A plethora of data yesterday showed the economy travelled well in June and is set up nicely for the start of the 2021-22 financial year.
But the ASX had an indifferent start to the new year taking a breather after rising 24% in the year to June and 11% year to date, with the ASX 200 ending the first trading day of the new financial year with a small loss of 0.7%.
Data releases showed Australian house prices rose strongly in June and in the 12 months to the same month, Australian manufacturing activity cooled a little last month, another massive trade surplus was reported for May and job vacancies hit a new all-time high in the three months to May.
House prices naturally dominated attention and the news flow yesterday.
The CoreLogic report for June and the 2020-21 financial year showed National home values rose 1.9% in June, to be up 13.5% for the financial year.
The rise was led by houses, which rose 15.6% over the year, compared to a 6.8% lift in unit values. Sydney prices were up 2.6% in the month and 15.6% for the year, according to CoreLogic.
Each of the capital cities saw an uplift in dwelling values in June, ranging from a 3.0% rise in Hobart to a more subdued 0.2% lift in Perth. The performance gap has narrowed between regional Australia and the capital cities, though regional Australia did outperform slightly in monthly growth terms, rising 2.0% through June compared to 1.9% across the combined capital cities. Darwin maintained the highest annual rate of growth across the capital cities, increasing 21.0% in value over the financial year, followed by Hobart (19.6%). Across regional Australia, regional NSW had the highest annual growth in dwelling values (21.1%), followed by regional Tasmania (20.8%).
CoreLogic Head of Research for Australia, Eliza Owen said in the report that this was the highest annual rate of growth seen across the Australian residential property market since April 2004, when the early 2000’s housing boom was winding down after a period of exceptional growth.”
“However, there are some markets where performance is starting to ease more notably,” she noted, pointing out that “this month’s growth rate is down 30 basis points from May 2021, and 90 basis points from a recent peak in March 2021.”
“The only capital city to see a further increase in the monthly growth rate was Canberra, where dwelling values were 2.3% higher over June, compared with a 1.7% gain in May.
Across the capital cities, a loss of momentum was most evident across Perth and Darwin. For Perth dwellings, the monthly growth rate in values had averaged 1.4% between January and May 2021, but fell to 0.2% through June.
Australian manufacturing slowed a touch in June with the IHS Markit Australia Manufacturing survey dipping to 58.6 last month, down from May’s record high of 60.4.
Factory orders and output slowed a little in June while employment growth momentum also eased.
On the price front, both input costs and output prices increased at slower rates compared to May.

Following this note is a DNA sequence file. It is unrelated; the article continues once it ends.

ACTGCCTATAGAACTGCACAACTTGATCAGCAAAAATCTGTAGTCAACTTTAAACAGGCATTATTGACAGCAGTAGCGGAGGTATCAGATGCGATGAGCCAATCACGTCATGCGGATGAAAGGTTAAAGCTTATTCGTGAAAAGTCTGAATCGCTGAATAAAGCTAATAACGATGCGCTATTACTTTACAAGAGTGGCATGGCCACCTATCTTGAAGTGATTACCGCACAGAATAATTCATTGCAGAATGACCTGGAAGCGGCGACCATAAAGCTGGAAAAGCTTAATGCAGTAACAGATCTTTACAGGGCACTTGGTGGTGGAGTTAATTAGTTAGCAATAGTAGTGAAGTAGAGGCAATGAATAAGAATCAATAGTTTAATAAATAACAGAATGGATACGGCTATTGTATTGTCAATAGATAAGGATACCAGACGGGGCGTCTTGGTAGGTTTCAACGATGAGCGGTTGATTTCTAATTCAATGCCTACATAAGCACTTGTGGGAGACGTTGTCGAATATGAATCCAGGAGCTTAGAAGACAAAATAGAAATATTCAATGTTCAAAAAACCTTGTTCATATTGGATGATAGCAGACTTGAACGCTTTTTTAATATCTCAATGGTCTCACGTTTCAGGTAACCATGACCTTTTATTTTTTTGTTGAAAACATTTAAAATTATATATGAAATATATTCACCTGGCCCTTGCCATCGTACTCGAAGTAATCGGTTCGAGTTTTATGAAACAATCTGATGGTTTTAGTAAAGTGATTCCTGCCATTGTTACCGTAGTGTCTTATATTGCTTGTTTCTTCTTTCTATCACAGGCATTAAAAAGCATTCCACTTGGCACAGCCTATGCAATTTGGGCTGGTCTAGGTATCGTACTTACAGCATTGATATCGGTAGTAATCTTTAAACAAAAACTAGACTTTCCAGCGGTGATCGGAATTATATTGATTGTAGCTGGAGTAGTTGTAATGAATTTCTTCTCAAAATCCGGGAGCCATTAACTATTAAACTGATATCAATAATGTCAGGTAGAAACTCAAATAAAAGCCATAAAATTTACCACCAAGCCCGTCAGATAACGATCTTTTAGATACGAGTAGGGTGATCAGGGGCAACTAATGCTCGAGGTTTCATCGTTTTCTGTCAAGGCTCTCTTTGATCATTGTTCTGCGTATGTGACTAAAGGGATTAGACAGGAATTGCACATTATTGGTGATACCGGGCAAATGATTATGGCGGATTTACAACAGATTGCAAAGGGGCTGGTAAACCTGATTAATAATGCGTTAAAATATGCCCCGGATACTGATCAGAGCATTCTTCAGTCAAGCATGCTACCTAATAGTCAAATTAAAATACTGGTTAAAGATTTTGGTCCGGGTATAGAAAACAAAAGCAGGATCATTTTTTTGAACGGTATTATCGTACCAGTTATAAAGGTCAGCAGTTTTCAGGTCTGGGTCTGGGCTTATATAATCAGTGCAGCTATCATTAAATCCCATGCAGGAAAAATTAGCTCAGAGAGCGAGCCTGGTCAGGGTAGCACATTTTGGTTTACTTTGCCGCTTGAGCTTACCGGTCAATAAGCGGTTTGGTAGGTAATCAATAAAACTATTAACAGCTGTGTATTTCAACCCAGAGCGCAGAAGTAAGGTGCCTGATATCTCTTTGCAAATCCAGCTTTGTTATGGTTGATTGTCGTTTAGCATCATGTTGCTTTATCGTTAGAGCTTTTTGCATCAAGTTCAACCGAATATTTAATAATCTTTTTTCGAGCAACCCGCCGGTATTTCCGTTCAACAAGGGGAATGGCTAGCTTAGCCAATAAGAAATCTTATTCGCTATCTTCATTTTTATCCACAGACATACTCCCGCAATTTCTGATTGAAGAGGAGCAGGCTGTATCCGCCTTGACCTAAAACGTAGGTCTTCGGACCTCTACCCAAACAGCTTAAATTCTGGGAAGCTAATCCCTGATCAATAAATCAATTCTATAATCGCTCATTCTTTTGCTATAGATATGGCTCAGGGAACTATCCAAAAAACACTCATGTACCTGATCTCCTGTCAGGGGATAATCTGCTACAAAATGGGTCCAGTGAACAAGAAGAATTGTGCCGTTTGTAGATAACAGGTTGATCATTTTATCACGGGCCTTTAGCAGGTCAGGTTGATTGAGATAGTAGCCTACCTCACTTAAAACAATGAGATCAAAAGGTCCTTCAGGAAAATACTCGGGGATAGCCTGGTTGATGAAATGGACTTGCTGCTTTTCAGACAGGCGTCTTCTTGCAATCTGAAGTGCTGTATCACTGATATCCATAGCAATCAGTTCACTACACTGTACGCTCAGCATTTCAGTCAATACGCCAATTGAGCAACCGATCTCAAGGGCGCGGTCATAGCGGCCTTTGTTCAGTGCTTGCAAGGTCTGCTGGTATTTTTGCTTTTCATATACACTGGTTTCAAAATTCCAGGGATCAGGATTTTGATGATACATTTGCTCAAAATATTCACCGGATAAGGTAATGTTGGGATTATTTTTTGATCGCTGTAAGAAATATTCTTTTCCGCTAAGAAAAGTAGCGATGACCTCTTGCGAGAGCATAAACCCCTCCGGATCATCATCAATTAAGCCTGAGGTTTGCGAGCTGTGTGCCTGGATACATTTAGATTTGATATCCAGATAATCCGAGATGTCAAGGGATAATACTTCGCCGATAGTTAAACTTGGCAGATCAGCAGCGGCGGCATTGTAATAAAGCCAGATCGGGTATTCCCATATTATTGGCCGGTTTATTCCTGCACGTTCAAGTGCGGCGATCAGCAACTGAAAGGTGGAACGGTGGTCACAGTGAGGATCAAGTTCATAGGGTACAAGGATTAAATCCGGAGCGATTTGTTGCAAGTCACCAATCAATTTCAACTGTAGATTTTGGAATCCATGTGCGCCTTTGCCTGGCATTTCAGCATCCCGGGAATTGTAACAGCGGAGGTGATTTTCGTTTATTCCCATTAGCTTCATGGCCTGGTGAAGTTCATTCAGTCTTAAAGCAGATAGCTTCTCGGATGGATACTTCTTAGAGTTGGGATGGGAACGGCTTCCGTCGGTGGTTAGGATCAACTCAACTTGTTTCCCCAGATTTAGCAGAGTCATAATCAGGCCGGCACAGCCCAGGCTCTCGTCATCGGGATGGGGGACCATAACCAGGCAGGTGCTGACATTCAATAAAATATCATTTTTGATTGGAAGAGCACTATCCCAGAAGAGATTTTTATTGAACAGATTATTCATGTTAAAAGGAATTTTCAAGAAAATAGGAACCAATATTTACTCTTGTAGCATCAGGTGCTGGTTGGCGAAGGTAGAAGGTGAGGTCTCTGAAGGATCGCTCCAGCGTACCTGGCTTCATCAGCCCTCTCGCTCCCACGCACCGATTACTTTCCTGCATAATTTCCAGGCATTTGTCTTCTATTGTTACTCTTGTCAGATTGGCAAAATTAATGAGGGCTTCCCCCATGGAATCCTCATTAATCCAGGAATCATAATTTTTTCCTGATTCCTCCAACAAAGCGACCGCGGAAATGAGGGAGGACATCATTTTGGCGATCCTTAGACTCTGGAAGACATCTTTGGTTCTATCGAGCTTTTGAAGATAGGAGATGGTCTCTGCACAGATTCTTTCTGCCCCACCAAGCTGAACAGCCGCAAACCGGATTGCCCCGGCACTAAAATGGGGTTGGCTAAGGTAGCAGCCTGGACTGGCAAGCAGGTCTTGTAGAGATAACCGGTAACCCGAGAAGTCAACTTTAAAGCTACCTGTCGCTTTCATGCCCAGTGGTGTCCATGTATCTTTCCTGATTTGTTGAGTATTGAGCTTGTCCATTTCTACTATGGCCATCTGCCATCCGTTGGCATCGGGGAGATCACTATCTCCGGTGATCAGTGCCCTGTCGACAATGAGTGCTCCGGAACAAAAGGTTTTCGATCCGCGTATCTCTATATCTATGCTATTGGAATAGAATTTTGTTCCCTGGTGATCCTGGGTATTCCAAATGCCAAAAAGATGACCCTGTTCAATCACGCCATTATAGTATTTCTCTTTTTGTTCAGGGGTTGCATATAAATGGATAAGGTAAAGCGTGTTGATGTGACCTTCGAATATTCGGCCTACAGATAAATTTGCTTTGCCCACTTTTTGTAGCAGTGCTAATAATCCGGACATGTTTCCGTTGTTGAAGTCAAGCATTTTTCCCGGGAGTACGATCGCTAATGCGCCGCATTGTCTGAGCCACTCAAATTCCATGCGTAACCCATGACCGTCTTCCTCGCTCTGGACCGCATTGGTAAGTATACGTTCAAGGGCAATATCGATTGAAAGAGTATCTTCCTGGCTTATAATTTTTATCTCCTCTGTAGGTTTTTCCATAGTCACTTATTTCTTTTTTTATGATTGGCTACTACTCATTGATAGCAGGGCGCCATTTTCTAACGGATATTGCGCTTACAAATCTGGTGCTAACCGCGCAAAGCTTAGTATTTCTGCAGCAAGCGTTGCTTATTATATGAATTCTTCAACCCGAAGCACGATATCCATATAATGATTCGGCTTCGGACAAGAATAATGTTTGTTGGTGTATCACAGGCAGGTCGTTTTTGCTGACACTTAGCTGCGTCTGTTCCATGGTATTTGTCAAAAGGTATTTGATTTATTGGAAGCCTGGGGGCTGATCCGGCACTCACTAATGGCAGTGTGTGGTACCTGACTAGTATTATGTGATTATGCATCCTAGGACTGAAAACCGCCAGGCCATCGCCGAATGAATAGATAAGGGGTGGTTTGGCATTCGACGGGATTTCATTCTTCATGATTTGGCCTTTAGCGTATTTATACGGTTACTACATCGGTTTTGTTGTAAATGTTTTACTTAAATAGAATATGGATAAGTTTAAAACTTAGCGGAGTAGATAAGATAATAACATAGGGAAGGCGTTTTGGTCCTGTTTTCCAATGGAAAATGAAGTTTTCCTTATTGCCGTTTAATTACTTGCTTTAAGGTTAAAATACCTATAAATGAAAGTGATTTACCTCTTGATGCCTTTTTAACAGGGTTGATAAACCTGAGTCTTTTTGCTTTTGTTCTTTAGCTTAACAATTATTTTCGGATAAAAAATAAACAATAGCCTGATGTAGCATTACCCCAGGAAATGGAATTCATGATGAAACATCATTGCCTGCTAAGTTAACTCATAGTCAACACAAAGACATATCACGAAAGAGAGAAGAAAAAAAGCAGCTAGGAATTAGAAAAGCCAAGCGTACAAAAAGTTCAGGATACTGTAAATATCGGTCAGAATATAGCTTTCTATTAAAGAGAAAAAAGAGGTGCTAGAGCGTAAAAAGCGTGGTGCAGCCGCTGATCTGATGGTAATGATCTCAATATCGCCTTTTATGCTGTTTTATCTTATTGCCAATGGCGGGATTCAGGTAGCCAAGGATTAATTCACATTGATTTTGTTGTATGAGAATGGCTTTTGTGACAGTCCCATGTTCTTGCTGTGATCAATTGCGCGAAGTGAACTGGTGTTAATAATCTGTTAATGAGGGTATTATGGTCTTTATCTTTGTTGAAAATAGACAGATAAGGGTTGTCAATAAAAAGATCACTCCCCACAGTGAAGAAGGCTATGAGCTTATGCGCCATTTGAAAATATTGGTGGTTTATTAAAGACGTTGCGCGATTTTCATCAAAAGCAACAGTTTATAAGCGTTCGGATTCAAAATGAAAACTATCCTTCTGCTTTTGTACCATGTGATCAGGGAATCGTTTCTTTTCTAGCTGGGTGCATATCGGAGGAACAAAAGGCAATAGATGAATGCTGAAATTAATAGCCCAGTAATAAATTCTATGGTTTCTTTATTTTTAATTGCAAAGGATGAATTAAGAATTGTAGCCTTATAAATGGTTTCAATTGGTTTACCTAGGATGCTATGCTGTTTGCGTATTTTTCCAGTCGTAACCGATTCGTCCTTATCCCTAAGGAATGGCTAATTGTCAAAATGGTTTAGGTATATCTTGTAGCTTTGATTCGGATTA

So on the whole, not much change.
The pace of expansion was again close to the fastest we have seen in 30 years.
The nation’s trade surplus also widened to $9.68 billion in May, a shade smaller than the revised record of $9.87 billion set in January this year and the $9.7 billion in march, 2020, in the depths of the pandemic when import volume slumped.
May’s near-record trade surplus was after a record merchandise goods surplus of $13.3 billion.
Australian Bureau of Statistics figures show exports rose 6% in May to a record $42.23 billion.
That was double the rise in imports to $32.55 billion, and compared with a goods and services trade surplus of $8.15 billion in April.
And finally, there was further evidence of the pace of growth in the jobs markets with the number of vacant positions hitting an all-time high in the three months to May.
Data from the Australian Bureau of Statistics showed Job vacancies in Australia in May were up 57% than February 2020, prior to the start of the pandemic.
Bjorn Jarvis, head of Labour Statistics at the ABS, said that job vacancies continued to increase and jumped 23% over the quarter and that one in five Australian businesses reported at least one vacancy.
“There were around 362,000 job vacancies in May 2021, which was higher than we have ever seen in Australia. This was 69,000 more than February 2021 and 132,000 more than last February,” Mr Jarvis said.
In May 2021, 22% of businesses reported at least one vacancy, double the level in February 2020 (11%).
“There has been a steady increase in the proportion of businesses reporting at least one vacancy, after it fell to 7 per cent in May 2020, early in the pandemic. By August it was already higher than the start of the pandemic (12 per cent), rising to 15 per cent in November, 18 per cent in February and 22 per cent in May 2021”, Mr Jarvis said.
“Businesses across all industries have reported difficulties in filling vacancies.”
The ABA data shows the growth in Australia’s job vacancies over the quarter was concentrated in the private sector, which accounted for 66,000 (or 96%) of the increase.
Private sector job vacancies increased by 25% over the quarter and were 61% above February 2020. Public sector vacancies rose by 10% over the quarter and were 24% higher than February 2020.